From the indictment: "The scheme that enabled to transfer $500,000 through Spain. First, the amount is wired to Russia, and then returned to Switzerland under the cover of a transaction authorized by an Indian company.

Yulia Ermolenko is demonstrated a printed scheme captioned «OFFSHORE — ONSHORE» and other documents from Liechtenstein that were discovered at her place. The evidence testifies to the fact that Vesper, the Panamanian investor of Reznik's company Antei with a Swiss account, belongs in its turn to a trust in Liechtenstein that Petrov registered as Santon Foundation in October 2000. Having passed these countries, the money is directed to Russia and Spain. Ermolenko claims that the project «only existed on paper.»  However, the contract even features the name of the attorney in Liechtenstein – Jürg Wissmann – and his phone number.

As The Insider found out, the commercial register of Liechtenstein indeed includes Santon Foundation, a legal entity registered under unique number FL-0002.347.625-2. However, its year of association is 2010.

Jürg Wissmann even keeps a Russian-language version of his website.  It says that he has a basic knowledge of Russian and offers "advising in banking and asset management law."

He lives in St. Gallen, Switzerland. The Insider has heard the toponym from Mikhail Skigin (some say he was the one to inherit Ilya Traber's business assets because Traber could not remain their lawful owner). It could be a coincidence, but Skigin emphasized that there were few Russians in the town.

Managing Petrov's assets is not the only accomplishment of the Russian-speaking attorney from St. Gallen. Wissman runs Lirus Management,  an entity that owned a replica of the Winter Palace near Gelendzhik. The residence with a security gatehouse had been commissioned by the Administrative Directorate of the Russian President.

Sergei Kolesnikov, former co-owner of Vyborg Shipyard, declared in 2012 that Swiss company Lirus Management AG, represented by Wissman, in fact belongs to Vladimir Putin through «bearer shares» of an eponymous entity in Liechtenstein. According to him, these funds were used for the construction of Putin's palace near Gelendzhik.

Kolesnikov's name is mentioned in the Petrov case too. One of the charges against Petrov is money laundering through Wadan Yards – German shipyards located in Wismar and Warnemünde (for more details, read our story "'They claimed to act in Medvedev's interests':  How mafia laundered money at German shipyards"). On paper, these shipyards were purchased in 2008 by businessman Andrei Burlakov, who was subsequently shot, but the deal was for some reason reported to Petrov by Nail Malyutin.

As The Insider wrote earlier, Vyborg Shipyard, which was co-owned by Traber's straw men and the said Lirus Management AG, intended to launch a joint venture with Wadan Yards. However, Wadan Yards went belly up (the Spanish investigation presumes its bankruptcy was artificial), and its de-jure owner was assassinated. In wiretapped conversations, Gennady Petrov and Nail Malyutin mention «Kolesnikov» and «Sergei Vladimirovich.» Petrov reticently approves of the fact that the value of Wadan Yards’ shares grew after Russian national Burlakov purchased the company in 2008 because «everyone has realized who is backing the company.» Interestingly, Kolesnikov was Petrov's neighbor in the elite compound on Kamenny Island in St. Petersburg that we have mentioned earlier.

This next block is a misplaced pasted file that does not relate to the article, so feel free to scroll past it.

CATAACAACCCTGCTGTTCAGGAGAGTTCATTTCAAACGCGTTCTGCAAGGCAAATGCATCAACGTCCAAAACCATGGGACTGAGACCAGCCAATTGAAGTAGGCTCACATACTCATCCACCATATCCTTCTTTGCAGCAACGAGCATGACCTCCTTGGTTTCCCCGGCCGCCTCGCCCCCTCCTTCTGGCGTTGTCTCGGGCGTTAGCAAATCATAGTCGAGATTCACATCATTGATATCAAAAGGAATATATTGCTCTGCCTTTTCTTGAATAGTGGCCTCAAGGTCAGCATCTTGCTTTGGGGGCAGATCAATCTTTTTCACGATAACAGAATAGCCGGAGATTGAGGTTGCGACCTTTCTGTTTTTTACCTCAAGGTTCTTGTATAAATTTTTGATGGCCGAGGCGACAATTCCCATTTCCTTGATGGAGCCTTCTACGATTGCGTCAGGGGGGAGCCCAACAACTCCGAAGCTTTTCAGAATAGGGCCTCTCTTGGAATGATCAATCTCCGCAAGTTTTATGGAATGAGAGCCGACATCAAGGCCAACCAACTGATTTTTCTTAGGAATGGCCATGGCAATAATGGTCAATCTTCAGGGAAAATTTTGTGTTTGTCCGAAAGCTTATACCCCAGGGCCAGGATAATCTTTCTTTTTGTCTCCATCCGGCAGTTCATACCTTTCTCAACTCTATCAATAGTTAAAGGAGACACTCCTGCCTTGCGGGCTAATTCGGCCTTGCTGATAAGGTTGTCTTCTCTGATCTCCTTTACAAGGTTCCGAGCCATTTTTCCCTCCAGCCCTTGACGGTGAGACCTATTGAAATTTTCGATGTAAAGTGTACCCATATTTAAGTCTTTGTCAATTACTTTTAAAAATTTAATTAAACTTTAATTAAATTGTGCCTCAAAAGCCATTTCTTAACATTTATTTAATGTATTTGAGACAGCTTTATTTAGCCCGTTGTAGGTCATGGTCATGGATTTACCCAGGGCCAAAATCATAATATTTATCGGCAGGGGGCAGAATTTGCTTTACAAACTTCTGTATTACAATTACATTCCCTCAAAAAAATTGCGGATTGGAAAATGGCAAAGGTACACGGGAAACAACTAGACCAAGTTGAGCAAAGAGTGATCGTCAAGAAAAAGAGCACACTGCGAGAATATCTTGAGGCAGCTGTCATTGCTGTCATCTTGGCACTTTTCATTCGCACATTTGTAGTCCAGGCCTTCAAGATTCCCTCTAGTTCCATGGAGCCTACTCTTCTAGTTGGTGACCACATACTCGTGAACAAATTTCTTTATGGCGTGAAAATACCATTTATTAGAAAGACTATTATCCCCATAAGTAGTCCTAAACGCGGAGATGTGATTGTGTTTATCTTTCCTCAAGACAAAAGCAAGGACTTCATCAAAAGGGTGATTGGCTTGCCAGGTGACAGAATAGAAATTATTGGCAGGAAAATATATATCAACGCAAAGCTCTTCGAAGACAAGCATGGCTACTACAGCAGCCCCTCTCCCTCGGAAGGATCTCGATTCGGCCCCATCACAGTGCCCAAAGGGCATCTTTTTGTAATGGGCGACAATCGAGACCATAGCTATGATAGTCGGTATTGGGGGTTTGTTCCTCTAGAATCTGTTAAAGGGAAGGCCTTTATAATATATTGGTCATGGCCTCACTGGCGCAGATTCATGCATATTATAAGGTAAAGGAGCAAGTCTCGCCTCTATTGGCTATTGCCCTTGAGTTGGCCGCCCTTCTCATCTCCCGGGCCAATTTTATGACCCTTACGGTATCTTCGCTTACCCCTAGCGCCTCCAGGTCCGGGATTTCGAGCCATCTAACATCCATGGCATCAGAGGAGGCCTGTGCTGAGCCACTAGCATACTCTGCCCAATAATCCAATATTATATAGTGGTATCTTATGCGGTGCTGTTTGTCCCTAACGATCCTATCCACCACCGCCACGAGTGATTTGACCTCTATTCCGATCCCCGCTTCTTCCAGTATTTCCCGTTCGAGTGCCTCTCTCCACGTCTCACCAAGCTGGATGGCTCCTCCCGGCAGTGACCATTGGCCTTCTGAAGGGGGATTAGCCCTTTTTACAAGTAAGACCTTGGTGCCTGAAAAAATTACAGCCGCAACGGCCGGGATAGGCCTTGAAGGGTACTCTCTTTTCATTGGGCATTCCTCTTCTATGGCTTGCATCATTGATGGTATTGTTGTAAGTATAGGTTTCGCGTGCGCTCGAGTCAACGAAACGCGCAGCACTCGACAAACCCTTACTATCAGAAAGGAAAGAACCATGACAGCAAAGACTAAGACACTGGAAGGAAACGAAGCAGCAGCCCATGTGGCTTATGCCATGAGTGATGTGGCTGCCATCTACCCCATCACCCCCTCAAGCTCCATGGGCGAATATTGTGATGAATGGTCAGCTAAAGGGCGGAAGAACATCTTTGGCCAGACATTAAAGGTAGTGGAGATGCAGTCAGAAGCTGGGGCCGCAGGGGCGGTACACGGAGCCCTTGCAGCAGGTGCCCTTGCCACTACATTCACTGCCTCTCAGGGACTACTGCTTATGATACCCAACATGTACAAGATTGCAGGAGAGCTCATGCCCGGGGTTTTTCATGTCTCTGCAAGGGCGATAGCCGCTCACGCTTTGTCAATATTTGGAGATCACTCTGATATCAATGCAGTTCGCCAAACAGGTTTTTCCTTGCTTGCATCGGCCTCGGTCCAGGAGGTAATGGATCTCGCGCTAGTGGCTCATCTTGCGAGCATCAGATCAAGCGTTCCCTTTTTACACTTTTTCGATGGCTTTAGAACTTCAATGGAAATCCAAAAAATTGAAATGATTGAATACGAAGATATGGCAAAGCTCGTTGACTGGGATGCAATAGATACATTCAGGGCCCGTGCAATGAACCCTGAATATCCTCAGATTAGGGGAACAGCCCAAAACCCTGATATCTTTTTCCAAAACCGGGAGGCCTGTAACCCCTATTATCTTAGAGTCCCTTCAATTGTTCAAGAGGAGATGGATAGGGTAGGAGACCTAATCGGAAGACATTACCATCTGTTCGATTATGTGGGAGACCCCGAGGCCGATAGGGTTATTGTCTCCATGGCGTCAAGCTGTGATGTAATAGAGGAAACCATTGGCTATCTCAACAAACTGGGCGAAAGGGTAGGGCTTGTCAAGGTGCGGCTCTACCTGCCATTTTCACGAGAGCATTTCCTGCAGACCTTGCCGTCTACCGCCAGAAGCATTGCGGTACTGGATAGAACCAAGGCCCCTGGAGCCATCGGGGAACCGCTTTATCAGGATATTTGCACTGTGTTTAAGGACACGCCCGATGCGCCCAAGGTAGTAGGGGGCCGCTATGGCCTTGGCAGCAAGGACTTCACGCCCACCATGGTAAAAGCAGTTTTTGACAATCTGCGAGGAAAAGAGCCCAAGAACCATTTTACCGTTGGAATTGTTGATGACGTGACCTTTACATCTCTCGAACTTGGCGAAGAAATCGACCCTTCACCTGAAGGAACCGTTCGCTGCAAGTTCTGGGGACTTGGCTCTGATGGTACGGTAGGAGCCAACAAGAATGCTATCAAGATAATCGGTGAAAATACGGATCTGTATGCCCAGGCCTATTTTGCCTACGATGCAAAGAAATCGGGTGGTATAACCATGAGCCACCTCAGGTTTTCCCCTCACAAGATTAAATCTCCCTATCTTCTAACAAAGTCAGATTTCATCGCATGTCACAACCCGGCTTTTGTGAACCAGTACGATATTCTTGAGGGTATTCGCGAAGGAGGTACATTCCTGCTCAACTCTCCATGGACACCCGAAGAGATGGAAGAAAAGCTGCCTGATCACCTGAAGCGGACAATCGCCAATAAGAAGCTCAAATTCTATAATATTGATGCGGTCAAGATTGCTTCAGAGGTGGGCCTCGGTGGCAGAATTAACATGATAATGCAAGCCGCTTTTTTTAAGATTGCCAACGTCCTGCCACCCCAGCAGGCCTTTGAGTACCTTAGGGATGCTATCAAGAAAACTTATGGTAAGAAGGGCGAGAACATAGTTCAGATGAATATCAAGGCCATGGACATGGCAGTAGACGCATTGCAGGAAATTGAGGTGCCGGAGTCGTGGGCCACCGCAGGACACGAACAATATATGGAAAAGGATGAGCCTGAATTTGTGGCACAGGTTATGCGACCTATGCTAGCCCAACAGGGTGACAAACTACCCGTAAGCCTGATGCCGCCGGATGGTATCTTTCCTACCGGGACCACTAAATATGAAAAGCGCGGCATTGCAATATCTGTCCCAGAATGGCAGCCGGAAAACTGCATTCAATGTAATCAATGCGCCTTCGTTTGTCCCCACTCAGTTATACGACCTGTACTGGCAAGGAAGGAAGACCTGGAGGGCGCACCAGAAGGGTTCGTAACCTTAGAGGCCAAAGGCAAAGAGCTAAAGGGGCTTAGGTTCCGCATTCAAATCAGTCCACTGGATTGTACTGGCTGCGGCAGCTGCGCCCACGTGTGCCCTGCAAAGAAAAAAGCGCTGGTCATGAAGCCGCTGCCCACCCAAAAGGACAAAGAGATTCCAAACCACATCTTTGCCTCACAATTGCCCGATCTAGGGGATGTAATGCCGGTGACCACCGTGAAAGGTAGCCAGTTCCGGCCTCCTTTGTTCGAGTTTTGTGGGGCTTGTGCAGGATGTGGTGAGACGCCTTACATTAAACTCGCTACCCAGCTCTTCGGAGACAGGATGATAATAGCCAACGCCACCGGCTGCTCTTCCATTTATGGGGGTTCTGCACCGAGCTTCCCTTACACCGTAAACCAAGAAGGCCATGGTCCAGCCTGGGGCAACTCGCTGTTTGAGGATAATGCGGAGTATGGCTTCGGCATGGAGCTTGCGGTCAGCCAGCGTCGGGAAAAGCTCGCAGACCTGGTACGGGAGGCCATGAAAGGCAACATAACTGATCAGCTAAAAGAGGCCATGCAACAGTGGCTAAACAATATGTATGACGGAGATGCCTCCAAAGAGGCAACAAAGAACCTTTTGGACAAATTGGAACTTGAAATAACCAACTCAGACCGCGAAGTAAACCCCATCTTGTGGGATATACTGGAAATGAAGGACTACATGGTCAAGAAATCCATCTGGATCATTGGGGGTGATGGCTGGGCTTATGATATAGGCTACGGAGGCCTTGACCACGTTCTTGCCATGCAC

When The Insider reached Dr. Jürg Wissmann for comment, he claimed he could not recall working as a manager of Santon Foundation: «My name might be mentioned in some of the documents, but I can't recall any right now.» He also failed to confirm whether Gennady Petrov had been one of his clients and complained of deteriorating memory. Similarly, Dr. Wissmann did not remember the status of the project: whether it was a foundation project, as the defendant had claimed in court, or a realized one. Admittedly, his memory is astoundingly bad for an attorney who manages companies with multi-million turnovers.

«I have no clue about what's going on in Madrid and I don't recall receiving any letters from you <The Insider had sent Wissman a written request for comment, enclosing copies of Santon's documents>,» said he, apparently anxious to finish our conversation.

As learned The Insider, Jürg Wissmann was also managing 3 companies of Sergey Kuzmin, one of the leaders Tambovskaya organized crime group and ex-shareholder of the Rossiya Bank, who is now wanted by Spanish authorities. Officially these companies were represented by accused Leonid Khazin (his testimony was described in the first part of this reportage), which can be proven by a fax, sent by Wissmann to Kuzmin, where the lawyer is discussing conditions for the discounts for maintenance of his companies.

To be continued.